Again, Lance asked, rhetorically, “Is it worth tying up the courts in trial? Is it worth going to court on his day-off as an officer to get him (Barker) 20 more or 30 more days” in jail?

“I’m not happy with the outcome,” Lance said.

However, “at the end of the conversation, basically, they (the DA’s office) thought he (Barker) actually should have gotten more time for the crime, but this is the way the courts work. But, while we didn’t like the time he got, we’ll agree” it is not worth pursuing it in court.

Lance then asked, rhetorically, “As a citizen (might ask), ‘Why even offer him a plea?’ But that’s the standard operating system.” The FOP leader said the system, despite flaws, helps keep the courts from clogging up.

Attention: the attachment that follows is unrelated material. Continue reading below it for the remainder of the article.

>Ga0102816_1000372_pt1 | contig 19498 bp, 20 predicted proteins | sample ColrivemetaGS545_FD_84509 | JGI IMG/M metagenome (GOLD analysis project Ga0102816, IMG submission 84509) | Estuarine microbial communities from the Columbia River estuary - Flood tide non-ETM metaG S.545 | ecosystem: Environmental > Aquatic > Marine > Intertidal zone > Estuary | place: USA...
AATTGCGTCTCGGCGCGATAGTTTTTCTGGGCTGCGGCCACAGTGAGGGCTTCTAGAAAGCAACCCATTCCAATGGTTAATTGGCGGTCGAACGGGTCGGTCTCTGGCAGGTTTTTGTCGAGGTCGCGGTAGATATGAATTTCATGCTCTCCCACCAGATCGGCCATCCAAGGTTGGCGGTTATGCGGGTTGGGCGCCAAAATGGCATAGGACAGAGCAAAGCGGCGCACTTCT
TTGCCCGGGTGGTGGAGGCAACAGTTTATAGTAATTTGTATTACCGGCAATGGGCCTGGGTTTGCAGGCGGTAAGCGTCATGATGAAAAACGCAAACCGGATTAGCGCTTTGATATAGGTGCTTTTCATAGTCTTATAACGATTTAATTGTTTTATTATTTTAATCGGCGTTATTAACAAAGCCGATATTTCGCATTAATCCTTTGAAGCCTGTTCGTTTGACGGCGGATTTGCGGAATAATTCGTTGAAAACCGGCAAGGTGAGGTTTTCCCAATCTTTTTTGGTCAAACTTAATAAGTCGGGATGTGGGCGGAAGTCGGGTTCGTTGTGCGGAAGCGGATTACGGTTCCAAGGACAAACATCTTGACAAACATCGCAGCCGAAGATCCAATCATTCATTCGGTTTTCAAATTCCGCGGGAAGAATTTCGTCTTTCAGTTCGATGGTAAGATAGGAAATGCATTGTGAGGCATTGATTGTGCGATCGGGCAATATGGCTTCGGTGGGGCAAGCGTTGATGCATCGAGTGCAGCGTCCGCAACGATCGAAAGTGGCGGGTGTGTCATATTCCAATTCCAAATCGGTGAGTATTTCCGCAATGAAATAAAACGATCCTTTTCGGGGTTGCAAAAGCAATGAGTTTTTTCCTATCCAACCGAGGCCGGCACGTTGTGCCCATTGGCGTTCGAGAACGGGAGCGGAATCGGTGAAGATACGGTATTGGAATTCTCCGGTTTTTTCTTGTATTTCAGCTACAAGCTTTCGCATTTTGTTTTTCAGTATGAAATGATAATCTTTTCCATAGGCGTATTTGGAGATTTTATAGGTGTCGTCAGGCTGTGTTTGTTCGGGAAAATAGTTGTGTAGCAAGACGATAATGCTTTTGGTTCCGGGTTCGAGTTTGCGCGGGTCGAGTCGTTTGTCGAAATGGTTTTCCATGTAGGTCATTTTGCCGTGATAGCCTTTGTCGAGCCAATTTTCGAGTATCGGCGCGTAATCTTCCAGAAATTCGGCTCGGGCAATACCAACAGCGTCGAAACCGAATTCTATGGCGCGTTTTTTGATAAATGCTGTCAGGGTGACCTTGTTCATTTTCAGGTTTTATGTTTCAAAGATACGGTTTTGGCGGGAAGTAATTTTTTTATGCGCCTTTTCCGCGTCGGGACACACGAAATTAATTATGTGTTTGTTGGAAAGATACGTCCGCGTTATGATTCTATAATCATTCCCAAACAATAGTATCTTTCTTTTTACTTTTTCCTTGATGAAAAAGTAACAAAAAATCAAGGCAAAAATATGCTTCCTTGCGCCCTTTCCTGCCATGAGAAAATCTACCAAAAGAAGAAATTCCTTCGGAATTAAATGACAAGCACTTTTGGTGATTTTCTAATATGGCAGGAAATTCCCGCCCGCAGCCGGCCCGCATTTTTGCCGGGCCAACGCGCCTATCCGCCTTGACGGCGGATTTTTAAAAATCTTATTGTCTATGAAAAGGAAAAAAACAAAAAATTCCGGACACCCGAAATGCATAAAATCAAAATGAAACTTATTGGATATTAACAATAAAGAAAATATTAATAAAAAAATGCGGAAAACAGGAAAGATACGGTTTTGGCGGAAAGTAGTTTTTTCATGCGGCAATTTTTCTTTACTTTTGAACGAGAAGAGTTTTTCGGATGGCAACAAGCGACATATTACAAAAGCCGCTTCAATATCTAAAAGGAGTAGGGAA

As for the DA’s review of the case, Lance said, “From my understanding, the DA looked at the footage and said there was nothing wrong.

“I was worried he’d try to go after the officers and try to make a big deal of it. That’s not what happened... The guy (Barker) pled guilty for most of the charges.”

After another pause, Lance asserted, “The (three Woodfin police) officers did a great job — a tremendous job.”

On a separate matter pertaining to the Woodfin police on an allegedly inappropriate social media post involving the Barker case and disparaging the reporting of the Asheville Citizen Times, the FOP president told the Daily Planet, “My understanding is this Woodfin police officer wrote that (social media), but meant for it to go on his personal Facebook page. And, instead, he accidentally put it on the Woodfin Police (Facebook) page.